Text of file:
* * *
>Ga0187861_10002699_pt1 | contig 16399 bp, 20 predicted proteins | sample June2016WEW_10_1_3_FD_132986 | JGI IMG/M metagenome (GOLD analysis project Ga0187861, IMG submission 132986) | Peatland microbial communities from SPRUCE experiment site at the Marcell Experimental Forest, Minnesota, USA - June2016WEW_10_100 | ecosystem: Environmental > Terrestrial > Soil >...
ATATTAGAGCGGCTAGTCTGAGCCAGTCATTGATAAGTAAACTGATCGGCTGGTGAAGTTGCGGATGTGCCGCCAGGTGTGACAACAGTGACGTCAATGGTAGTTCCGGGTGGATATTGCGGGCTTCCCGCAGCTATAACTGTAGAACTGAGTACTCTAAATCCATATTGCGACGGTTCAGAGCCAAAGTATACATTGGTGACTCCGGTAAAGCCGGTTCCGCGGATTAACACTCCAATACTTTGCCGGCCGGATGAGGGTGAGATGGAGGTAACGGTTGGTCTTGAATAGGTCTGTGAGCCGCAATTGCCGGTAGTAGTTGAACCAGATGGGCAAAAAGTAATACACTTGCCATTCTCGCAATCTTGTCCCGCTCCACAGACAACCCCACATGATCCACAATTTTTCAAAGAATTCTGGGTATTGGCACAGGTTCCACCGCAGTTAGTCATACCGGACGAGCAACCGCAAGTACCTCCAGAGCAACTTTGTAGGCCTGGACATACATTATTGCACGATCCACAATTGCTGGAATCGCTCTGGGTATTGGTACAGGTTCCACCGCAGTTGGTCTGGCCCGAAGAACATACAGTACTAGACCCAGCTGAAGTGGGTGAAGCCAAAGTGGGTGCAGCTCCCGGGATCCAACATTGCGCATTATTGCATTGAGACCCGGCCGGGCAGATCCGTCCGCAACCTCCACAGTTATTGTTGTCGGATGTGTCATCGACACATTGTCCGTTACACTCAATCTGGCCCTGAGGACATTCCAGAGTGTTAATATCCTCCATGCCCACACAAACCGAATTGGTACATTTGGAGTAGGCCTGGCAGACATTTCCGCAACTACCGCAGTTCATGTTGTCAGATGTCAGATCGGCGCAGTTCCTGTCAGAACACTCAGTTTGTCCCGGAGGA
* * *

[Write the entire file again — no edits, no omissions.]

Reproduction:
>Ga0187861_10002699_pt1 | contig 16399 bp, 20 predicted proteins | sample June2016WEW_10_1_3_FD_132986 | JGI IMG/M metagenome (GOLD analysis project Ga0187861, IMG submission 132986) | Peatland microbial communities from SPRUCE experiment site at the Marcell Experimental Forest, Minnesota, USA - June2016WEW_10_100 | ecosystem: Environmental > Terrestrial > Soil >...
ATATTAGAGCGGCTAGTCTGAGCCAGTCATTGATAAGTAAACTGATCGGCTGGTGAAGTTGCGGATGTGCCGCCAGGTGTGACAACAGTGACGTCAATGGTAGTTCCGGGTGGATATTGCGGGCTTCCCGCAGCTATAACTGTAGAACTGAGTACTCTAAATCCATATTGCGACGGTTCAGAGCCAAAGTATACATTGGTGACTCCGGTAAAGCCGGTTCCGCGGATTAACACTCCAATACTTTGCCGGCCGGATGAGGGTGAGATGGAGGTAACGGTTGGTCTTGAATAGGTCTGTGAGCCGCAATTGCCGGTAGTAGTTGAACCAGATGGGCAAAAAGTAATACACTTGCCATTCTCGCAATCTTGTCCCGCTCCACAGACAACCCCACATGATCCACAATTTTTCAAAGAATTCTGGGTATTGGCACAGGTTCCACCGCAGTTAGTCATACCGGACGAGCAACCGCAAGTACCTCCAGAGCAACTTTGTAGGCCTGGACATACATTATTGCACGATCCACAATTGCTGGAATCGCTCTGGGTATTGGTACAGGTTCCACCGCAGTTGGTCTGGCCCGAAGAACATACAGTACTAGACCCAGCTGAAGTGGGTGAAGCCAAAGTGGGTGCAGCTCCCGGGATCCAACATTGCGCATTATTGCATTGAGACCCGGCCGGGCAGATCCGTCCGCAACCTCCACAGTTATTGTTGTCGGATGTGTCATCGACACATTGTCCGTTACACTCAATCTGGCCCTGAGGACATTCCAGAGTGTTAATATCCTCCATGCCCACACAAACCGAATTGGTACATTTGGAGTAGGCCTGGCAGACATTTCCGCAACTACCGCAGTTCATGTTGTCAGATGTCAGATCGGCGCAGTTCCTGTCAGAACACTCAGTTTGTCCCGGAGGA